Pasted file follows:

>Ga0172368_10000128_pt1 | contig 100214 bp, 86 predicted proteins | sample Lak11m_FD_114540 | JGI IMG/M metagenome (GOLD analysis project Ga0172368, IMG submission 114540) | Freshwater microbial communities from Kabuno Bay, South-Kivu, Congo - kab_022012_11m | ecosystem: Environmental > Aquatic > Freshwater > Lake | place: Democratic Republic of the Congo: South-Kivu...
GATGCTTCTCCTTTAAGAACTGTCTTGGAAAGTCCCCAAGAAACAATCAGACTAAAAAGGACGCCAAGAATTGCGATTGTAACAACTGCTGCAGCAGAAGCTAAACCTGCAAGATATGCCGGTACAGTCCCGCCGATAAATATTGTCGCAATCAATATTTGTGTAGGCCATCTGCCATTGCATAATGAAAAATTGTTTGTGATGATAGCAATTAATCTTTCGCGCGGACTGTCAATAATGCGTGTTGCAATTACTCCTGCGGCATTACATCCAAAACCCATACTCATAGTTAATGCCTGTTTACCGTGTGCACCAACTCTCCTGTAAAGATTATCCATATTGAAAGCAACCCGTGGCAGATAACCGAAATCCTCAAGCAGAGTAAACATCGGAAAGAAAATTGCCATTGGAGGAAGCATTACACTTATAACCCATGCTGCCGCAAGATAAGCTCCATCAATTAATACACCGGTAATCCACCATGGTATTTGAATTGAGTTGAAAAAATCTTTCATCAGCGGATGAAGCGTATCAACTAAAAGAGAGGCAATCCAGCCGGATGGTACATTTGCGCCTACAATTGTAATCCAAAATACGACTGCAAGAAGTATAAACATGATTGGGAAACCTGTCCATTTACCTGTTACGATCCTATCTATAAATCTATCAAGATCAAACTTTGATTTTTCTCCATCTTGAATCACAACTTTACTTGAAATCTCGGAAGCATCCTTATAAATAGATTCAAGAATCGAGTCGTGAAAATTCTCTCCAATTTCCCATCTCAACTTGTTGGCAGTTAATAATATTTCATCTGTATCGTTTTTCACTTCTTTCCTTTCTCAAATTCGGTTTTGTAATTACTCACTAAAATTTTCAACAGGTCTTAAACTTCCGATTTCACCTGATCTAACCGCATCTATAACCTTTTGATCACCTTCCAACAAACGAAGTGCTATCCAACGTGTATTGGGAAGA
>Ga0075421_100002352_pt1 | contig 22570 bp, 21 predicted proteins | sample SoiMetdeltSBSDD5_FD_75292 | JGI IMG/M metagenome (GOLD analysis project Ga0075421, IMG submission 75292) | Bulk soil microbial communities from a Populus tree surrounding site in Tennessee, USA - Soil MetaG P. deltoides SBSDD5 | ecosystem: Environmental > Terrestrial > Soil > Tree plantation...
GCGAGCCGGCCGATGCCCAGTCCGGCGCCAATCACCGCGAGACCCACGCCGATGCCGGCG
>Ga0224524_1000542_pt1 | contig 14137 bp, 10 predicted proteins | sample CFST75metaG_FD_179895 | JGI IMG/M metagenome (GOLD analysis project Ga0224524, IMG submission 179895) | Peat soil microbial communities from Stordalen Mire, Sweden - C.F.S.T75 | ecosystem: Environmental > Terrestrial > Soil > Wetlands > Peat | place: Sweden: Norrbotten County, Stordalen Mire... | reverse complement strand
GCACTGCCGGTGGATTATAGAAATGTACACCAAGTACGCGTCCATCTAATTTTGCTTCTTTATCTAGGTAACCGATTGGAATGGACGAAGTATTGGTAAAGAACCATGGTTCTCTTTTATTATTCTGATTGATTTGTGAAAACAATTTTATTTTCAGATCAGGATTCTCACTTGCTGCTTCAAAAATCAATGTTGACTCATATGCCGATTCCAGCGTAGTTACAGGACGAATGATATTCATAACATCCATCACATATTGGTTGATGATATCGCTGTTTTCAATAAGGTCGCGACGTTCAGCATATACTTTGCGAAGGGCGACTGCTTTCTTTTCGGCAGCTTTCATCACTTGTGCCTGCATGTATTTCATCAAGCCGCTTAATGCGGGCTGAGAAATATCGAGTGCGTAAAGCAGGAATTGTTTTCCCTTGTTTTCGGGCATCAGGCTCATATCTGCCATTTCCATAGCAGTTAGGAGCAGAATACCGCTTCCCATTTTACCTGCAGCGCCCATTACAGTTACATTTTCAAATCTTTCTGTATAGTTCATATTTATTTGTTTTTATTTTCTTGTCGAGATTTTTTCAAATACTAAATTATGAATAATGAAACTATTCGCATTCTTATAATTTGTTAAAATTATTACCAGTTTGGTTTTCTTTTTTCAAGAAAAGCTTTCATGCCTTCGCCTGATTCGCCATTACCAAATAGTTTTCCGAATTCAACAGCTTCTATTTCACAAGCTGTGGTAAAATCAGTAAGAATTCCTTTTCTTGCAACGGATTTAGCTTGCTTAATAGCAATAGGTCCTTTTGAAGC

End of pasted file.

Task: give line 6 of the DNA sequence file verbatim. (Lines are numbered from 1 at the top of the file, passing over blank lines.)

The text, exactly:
GCACTGCCGGTGGATTATAGAAATGTACACCAAGTACGCGTCCATCTAATTTTGCTTCTTTATCTAGGTAACCGATTGGAATGGACGAAGTATTGGTAAAGAACCATGGTTCTCTTTTATTATTCTGATTGATTTGTGAAAACAATTTTATTTTCAGATCAGGATTCTCACTTGCTGCTTCAAAAATCAATGTTGACTCATATGCCGATTCCAGCGTAGTTACAGGACGAATGATATTCATAACATCCATCACATATTGGTTGATGATATCGCTGTTTTCAATAAGGTCGCGACGTTCAGCATATACTTTGCGAAGGGCGACTGCTTTCTTTTCGGCAGCTTTCATCACTTGTGCCTGCATGTATTTCATCAAGCCGCTTAATGCGGGCTGAGAAATATCGAGTGCGTAAAGCAGGAATTGTTTTCCCTTGTTTTCGGGCATCAGGCTCATATCTGCCATTTCCATAGCAGTTAGGAGCAGAATACCGCTTCCCATTTTACCTGCAGCGCCCATTACAGTTACATTTTCAAATCTTTCTGTATAGTTCATATTTATTTGTTTTTATTTTCTTGTCGAGATTTTTTCAAATACTAAATTATGAATAATGAAACTATTCGCATTCTTATAATTTGTTAAAATTATTACCAGTTTGGTTTTCTTTTTTCAAGAAAAGCTTTCATGCCTTCGCCTGATTCGCCATTACCAAATAGTTTTCCGAATTCAACAGCTTCTATTTCACAAGCTGTGGTAAAATCAGTAAGAATTCCTTTTCTTGCAACGGATTTAGCTTGCTTAATAGCAATAGGTCCTTTTGAAGC